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March 2011
My dear friends, colleagues, clients and students:

Fasten Your Seat Belts!

Perhaps you are not ready to hear this, especially if you are in the middle of an active job search in the current economy. Looking for a job is more than a full-time job! You may need to work at it for almost 50 hours a week. Perhaps you are thinking, "How can I fill those hours?" Anecdotal studies and my own experience have shown that you may need to investigate and apply for at least 200 jobs at 100 companies. For example, if you have worked in the food industry, you need to study and investigate jobs not just in the same industry, but also in allied industries like pharmaceuticals, fine chemicals, brewing and beverage industries.

You may get initial interviews with 7 companies, and repeat interviews with at least three. With a little bit of luck, you may get 2 firm job offers. I know it is easier said than done, but this rough formula works! Try it!

In its simplest format, you need to:
  1. Know exactly what you want to do.
  2. Find the companies where you want to offer your services.
  3. Contact the person in that particular company who has the power to hire you.
Please keep your feedback coming as usual. We really appreciate it and we reply to each one of the writers individually.

Until we meet again through the magic of e-mail,

Peace! Love! Shalom!

Don Sutaria, MS, IE (Prof.)
Founder, President & Life-Work Coach

  "Walk on the Child Side"  
Don Sutaria, Founder, President & Life-Work Coach of CareerQuest, was quoted in The Wall Street Journal by Sue Shellenbarger. Shellenbarger is a popular columnist for The Wall Street Journal. In her column, Work & Family Mailbox, she answers readers' questions. In order to preserve the full flavor and impact of the question and answer, we are quoting it here verbatim, since it illustrates the power of persistence during job search, even under difficult circumstances.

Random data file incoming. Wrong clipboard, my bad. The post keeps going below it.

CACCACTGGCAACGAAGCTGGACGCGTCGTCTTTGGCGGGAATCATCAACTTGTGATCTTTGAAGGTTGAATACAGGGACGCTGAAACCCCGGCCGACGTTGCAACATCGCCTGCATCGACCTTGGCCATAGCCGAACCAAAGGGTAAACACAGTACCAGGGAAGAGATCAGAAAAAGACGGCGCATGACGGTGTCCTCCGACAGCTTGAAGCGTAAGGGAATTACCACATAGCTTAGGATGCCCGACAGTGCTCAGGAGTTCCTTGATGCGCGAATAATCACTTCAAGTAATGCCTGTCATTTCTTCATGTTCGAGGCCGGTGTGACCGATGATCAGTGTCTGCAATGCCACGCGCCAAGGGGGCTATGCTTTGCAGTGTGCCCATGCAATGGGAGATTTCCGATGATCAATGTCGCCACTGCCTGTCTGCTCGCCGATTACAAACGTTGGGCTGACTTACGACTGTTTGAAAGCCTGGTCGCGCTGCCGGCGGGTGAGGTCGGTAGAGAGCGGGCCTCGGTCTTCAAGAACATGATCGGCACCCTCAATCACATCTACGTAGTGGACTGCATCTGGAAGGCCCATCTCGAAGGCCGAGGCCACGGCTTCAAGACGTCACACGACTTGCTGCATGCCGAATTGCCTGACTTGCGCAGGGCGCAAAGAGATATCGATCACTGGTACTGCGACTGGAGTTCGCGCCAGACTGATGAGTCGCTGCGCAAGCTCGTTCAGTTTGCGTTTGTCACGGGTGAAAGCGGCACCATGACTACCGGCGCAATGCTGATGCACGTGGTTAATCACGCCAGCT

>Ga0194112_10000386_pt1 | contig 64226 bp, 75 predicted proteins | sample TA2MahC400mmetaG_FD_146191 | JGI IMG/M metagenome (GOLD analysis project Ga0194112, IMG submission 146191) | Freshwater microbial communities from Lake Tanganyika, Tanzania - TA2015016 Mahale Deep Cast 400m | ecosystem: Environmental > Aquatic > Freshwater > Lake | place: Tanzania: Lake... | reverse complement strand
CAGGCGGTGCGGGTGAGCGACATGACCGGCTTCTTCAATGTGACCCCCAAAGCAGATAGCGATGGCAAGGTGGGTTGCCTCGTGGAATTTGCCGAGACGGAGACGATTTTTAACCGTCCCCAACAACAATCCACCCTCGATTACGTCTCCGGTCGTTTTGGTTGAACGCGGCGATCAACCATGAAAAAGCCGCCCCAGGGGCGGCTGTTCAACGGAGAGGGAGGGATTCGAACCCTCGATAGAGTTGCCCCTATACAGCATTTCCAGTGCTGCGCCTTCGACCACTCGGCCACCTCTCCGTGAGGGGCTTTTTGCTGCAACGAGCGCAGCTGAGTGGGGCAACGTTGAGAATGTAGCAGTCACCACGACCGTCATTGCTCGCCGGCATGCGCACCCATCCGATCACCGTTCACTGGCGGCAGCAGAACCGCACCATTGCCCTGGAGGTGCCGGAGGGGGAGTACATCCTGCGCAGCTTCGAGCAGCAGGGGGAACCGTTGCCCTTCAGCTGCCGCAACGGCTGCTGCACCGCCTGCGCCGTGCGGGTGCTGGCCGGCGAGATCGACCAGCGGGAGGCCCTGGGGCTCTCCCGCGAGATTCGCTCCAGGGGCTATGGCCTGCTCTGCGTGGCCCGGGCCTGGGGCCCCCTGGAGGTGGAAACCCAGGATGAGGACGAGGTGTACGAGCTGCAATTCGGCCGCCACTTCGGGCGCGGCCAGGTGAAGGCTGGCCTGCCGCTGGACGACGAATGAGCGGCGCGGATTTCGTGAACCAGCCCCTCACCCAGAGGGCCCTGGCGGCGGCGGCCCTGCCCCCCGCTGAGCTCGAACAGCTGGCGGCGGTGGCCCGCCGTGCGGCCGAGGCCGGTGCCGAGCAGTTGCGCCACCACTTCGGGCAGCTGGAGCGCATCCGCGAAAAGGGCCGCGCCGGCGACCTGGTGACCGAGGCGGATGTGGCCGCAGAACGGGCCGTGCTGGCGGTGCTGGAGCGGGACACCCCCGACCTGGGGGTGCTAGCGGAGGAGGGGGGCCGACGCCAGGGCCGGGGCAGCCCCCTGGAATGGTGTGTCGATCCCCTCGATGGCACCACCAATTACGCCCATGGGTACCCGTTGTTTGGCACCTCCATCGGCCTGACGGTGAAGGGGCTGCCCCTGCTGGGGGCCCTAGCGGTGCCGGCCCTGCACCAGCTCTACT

Q: I'm a 49-year-old dad who stepped out of the work force for several years to care for my son, who has Asperger's syndrome. I've relied on part-time consulting work. I'm now looking for a job, but I sense my resume is finding its way into the recycling bin due to my "walk on the child side." Any suggestions?

A: Your resume may not be presenting you in the best possible light, says Don Sutaria, president of CareerQuest, a Union, N.J., coaching concern. Consider redoing it, perhaps with input from a career coach, to emphasize your transferable skills and experience in a functional context, playing down the chronological dimension. Consider getting some business cards printed with a brief, bulleted list of your accomplishments, Mr. Sutaria suggests. "Feverish networking" should help; at your level, it's often the most effective tactic, he says. Also, line up at least two strong references among your clients. Your attention to your son's needs is laudable, but you don't need to dwell on it in job interviews. Be truthful, but provide information "in a controlled fashion," Mr. Sutaria recommends. There's seldom any way to predict how individual interviewers will regard the choices you've made. But think positive and be persistent, he advises. A growing number of men and women are returning to work after career breaks for family reasons. And moving back and forth between consulting and corporate jobs is increasingly common.

  How to Unleash the Incredible Power of Persistence in Job Hunting  
  by Don Sutaria
It Couldn't be Done

Somebody said it couldn't be done,
   But he with a chuckle replied
That "maybe it couldn't," but he would be one
   Who wouldn't say so till he'd tried.
So he buckled right in with the trace of a grin
   On his face. If he worried, he hid it.
He started to sing as he tackled the thing
   That couldn't be done, and he did it.

Somebody scoffed: "Oh, you'll never do that;
   At least no one ever has done it";
But he took off his coat and he took off his hat,
   And the first thing we knew he'd begun it.